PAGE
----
Still, as long as pandering politicians get a boost in polling numbers, they will not abandon this course.
The "good old days" were rarely as good as we make them out to be, but one thing we would enjoy reliving is that time when going to the courthouse was the last resort and not a political maneuver to win votes.
Abilene Reporter-News. Nov. 27, 2015.
Zion decision an example of our great divide
Zion Lutheran Church's decision not to renew its charter with local Boy Scout groups certainly makes for good discussion.
The church in far south Abilene recently ended its host relationship with three Boy Scout units — Troop 258, Venture Crew 258 and Pack 260. This means those troops soon will be without a meeting place, the challenge to find a new one made harder because it comes at a busy time of the year. We understand, however, that other churches in the Wylie area may answer the need.
At issue is the national Scouting organization's decision to allow gay adults as Scout leaders, though we suspect that gay marriage being given the green light this year nationally by the U.S. Supreme Court played a part in the decision, at least subliminally.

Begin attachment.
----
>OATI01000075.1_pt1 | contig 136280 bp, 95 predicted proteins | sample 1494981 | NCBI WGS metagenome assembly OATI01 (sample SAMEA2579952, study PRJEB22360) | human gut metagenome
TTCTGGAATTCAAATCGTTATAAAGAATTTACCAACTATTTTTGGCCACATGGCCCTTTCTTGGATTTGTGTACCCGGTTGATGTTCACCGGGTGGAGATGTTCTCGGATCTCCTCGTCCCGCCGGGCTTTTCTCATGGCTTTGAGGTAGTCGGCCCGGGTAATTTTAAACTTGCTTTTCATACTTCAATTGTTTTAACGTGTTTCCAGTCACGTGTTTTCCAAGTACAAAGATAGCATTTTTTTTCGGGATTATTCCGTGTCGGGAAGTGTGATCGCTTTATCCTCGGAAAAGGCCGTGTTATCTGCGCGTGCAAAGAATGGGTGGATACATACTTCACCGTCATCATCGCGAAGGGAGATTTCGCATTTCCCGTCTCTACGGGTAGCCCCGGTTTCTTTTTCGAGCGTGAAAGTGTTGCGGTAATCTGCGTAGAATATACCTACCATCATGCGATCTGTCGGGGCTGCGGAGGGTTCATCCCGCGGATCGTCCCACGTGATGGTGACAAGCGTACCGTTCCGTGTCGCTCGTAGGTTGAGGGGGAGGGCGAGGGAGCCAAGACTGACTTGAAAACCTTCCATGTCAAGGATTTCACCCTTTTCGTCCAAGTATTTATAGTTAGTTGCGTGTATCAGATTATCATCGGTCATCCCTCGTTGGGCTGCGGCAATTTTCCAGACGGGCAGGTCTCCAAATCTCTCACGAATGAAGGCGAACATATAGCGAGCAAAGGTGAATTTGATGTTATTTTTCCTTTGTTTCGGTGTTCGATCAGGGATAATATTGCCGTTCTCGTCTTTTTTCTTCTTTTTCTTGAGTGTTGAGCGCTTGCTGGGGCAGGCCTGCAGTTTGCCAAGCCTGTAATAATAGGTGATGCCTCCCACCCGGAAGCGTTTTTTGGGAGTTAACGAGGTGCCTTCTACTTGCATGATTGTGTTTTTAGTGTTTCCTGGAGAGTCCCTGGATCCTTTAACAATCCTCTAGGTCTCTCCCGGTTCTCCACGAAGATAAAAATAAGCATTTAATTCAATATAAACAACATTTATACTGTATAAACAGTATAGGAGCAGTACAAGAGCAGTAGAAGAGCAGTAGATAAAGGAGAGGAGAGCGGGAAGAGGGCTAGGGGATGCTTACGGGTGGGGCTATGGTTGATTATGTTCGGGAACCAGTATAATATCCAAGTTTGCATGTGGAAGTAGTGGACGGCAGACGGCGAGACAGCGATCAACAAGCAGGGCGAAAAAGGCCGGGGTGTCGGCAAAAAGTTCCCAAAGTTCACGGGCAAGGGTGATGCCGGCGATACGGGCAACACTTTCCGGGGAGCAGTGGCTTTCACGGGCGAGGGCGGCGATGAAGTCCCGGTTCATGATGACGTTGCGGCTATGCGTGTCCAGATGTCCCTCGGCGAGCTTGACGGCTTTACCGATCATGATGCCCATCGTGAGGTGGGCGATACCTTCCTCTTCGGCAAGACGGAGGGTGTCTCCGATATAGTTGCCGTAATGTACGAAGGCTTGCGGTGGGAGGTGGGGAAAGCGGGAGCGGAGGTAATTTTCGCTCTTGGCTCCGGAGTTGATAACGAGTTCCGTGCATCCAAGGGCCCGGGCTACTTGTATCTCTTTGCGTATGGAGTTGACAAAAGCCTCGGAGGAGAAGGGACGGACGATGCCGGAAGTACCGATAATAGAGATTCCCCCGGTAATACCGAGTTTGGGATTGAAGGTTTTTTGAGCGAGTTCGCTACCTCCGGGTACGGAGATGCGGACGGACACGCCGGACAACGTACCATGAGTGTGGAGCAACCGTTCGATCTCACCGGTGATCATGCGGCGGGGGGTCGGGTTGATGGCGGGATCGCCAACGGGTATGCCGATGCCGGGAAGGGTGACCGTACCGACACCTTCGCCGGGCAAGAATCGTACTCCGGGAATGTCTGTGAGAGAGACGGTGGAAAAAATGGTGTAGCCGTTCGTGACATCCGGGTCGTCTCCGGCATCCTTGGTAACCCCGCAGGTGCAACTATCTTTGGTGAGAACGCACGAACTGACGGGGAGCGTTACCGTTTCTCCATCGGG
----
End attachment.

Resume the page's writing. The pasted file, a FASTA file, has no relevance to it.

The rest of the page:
It was time to renew the charter but this time, church membership narrowly voted not to re-up. Clyde Kieschnick, the church's pastor, said the Boy Scouts of America's decision to first allow gay Scouts and then gay leaders went against the church's doctrine, "that God definitely opposes the homosexual agenda."
This is a tough call.
A church should have the right to uphold its doctrine and not be forced to change. Obviously, there are good arguments against that when that doctrine violates what can be perceived as human rights. But even Texas Gov. Greg Abbott signed the Pastor Protection Act, which states that clergy cannot be forced to perform unions opposed by their congregations and/or denomination.
Zion does not have many, if any, Scouts in the affected units. There was not as much obligation to continue the charter.
On the other hand, was the decision borne out of fear at the expense of community service?
We were told the vetting process of leaders is thorough, and many safeguards are in place to keep Scouts and leaders separate when they ought to be.
Some have soured on Boy Scouts, believing the organization caved in to pressure. In the Boy Scout oath, a Scout pledges to "keep myself ... morally straight." Those opposed to homosexuality say BSA has violated its own oath because of its revamped inclusiveness.
We see great value in Scouting, maybe more so today than ever. Many of our community leaders were Scouts, many achieving Eagle Scout. Abilene High's 2009 state championship football team starred great athletes and Eagle Scouts.